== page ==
# Nucleophilicity with respect to the solvent

I am currently studying nucleophilicity of molecules and am getting a set of conflicting information, so I wanted to clarify nucleophilicity trends with respect to solvent.

Master Organic Chemistry discusses how nucleophilicity increases down the periodic table with protic solvents and decreases down the periodic table with aprotic solvents; the main argument is that a solvating shell will form with the protic solvent, making the smaller atoms less likely to form a bond. When this effect is removed, the trend is reversed.

However, during my lectures, my professor said that there is no such change in the trend: the larger atoms such as $\ce{I-}$ will always be more nucleophilic than $\ce{F-}$ due to the fact that it is more polarizable and likely to donate an electron pair. The textbook that I am using, Organic Chemistry by Wade, also does not discuss this trend reversal depending on the solvent. The only discussion talks about how $\ce{F-}$ would be a poor nucleophile as it is small and holds its electrons "tightly."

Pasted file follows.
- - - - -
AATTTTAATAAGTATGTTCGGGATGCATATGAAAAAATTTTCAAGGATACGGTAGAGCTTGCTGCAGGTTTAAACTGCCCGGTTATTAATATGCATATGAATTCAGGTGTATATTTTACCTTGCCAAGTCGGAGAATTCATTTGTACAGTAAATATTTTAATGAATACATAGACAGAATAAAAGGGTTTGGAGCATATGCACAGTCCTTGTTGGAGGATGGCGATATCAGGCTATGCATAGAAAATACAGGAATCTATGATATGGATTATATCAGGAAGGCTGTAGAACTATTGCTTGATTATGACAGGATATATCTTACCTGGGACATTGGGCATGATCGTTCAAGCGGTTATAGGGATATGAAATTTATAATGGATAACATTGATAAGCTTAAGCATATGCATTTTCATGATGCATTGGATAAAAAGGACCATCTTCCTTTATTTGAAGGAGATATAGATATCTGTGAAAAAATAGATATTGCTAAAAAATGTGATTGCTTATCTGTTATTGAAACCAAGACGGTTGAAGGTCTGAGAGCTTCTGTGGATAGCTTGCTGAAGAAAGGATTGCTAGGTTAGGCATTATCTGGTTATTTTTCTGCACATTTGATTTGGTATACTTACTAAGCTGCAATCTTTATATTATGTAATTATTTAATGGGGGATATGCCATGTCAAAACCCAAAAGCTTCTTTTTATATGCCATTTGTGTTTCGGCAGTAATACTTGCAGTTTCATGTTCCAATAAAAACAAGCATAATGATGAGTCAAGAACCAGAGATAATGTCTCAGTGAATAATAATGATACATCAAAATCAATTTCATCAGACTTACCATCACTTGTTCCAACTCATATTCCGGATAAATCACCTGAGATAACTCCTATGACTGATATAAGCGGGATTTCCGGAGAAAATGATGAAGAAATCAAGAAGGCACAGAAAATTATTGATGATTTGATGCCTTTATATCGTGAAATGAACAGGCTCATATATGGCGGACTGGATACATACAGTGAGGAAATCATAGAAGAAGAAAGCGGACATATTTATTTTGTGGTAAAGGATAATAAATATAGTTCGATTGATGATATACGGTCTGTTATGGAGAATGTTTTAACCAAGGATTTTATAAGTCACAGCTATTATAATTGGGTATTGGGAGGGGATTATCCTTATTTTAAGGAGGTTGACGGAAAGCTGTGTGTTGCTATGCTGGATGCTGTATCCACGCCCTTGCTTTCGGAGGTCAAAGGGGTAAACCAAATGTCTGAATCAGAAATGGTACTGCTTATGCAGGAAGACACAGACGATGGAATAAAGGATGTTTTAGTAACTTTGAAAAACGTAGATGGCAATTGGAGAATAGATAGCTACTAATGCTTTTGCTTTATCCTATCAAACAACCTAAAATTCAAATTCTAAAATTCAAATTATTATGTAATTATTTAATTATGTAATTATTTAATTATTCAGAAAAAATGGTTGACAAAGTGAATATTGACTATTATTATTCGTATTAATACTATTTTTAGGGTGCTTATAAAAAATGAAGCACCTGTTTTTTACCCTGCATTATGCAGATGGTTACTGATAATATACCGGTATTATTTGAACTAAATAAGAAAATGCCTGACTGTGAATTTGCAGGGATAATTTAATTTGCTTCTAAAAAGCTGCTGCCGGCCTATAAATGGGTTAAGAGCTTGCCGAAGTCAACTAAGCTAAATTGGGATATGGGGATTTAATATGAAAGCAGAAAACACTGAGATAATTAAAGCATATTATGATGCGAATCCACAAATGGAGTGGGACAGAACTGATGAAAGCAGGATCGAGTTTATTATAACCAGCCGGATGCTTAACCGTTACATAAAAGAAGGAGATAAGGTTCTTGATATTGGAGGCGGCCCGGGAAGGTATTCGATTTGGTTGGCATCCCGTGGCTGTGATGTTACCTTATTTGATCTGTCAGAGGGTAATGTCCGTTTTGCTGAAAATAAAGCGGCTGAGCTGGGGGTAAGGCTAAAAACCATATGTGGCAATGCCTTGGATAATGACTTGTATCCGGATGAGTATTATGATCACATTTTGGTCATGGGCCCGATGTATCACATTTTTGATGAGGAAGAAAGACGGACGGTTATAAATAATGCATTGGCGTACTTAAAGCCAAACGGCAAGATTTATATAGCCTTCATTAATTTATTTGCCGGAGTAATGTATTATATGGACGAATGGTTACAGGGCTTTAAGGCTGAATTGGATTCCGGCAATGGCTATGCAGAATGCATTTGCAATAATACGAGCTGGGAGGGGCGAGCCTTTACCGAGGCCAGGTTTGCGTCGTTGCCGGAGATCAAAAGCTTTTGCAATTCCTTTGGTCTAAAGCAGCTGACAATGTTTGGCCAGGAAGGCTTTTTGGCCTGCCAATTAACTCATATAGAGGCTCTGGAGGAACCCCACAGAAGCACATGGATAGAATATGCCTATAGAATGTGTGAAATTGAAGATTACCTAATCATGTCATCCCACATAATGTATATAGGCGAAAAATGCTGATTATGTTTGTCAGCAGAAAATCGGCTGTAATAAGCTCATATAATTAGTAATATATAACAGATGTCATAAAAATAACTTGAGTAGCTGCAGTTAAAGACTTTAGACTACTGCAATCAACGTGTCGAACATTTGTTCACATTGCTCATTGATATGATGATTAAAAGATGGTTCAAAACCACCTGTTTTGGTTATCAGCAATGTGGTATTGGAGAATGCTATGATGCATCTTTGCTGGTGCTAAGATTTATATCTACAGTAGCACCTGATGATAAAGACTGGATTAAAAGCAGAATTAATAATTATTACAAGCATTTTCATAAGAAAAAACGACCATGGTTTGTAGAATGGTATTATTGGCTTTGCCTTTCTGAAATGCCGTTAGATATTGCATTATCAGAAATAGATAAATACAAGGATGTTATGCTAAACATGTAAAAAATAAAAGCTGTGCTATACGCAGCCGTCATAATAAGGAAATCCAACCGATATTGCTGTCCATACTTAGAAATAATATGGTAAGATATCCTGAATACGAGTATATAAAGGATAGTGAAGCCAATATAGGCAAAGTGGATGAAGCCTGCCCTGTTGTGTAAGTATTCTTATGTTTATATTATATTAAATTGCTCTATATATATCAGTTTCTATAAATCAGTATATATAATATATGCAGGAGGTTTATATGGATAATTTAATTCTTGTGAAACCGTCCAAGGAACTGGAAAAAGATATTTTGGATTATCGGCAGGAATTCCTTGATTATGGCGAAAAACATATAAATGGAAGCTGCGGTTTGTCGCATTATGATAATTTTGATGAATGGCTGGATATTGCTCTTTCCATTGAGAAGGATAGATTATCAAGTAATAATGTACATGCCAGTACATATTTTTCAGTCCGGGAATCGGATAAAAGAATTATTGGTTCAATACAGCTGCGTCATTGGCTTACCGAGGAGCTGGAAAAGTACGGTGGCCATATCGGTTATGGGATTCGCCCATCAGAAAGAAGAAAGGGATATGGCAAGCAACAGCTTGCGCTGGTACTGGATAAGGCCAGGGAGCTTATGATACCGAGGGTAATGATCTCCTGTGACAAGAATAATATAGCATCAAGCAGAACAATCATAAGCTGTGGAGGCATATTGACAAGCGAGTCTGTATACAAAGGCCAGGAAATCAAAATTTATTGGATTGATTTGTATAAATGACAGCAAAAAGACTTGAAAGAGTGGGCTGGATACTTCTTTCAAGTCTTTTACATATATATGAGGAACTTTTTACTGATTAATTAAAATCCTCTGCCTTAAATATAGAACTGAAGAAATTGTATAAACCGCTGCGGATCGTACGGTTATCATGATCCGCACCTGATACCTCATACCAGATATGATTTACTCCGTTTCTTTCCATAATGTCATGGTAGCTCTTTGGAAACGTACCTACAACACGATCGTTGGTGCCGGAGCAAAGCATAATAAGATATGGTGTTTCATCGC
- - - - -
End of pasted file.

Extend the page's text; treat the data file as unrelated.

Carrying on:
A practice problem provided during class also asked to compare the nucleophilic strength between $\ce{H2O}$ and $\ce{H2S}$ in polar aprotic solvent; similarly, the correct answer provided was that $\ce{H2S}$ would be a stronger nucleophile as it is larger and more polarizable.

I would appreciate it if someone could clarify this matter.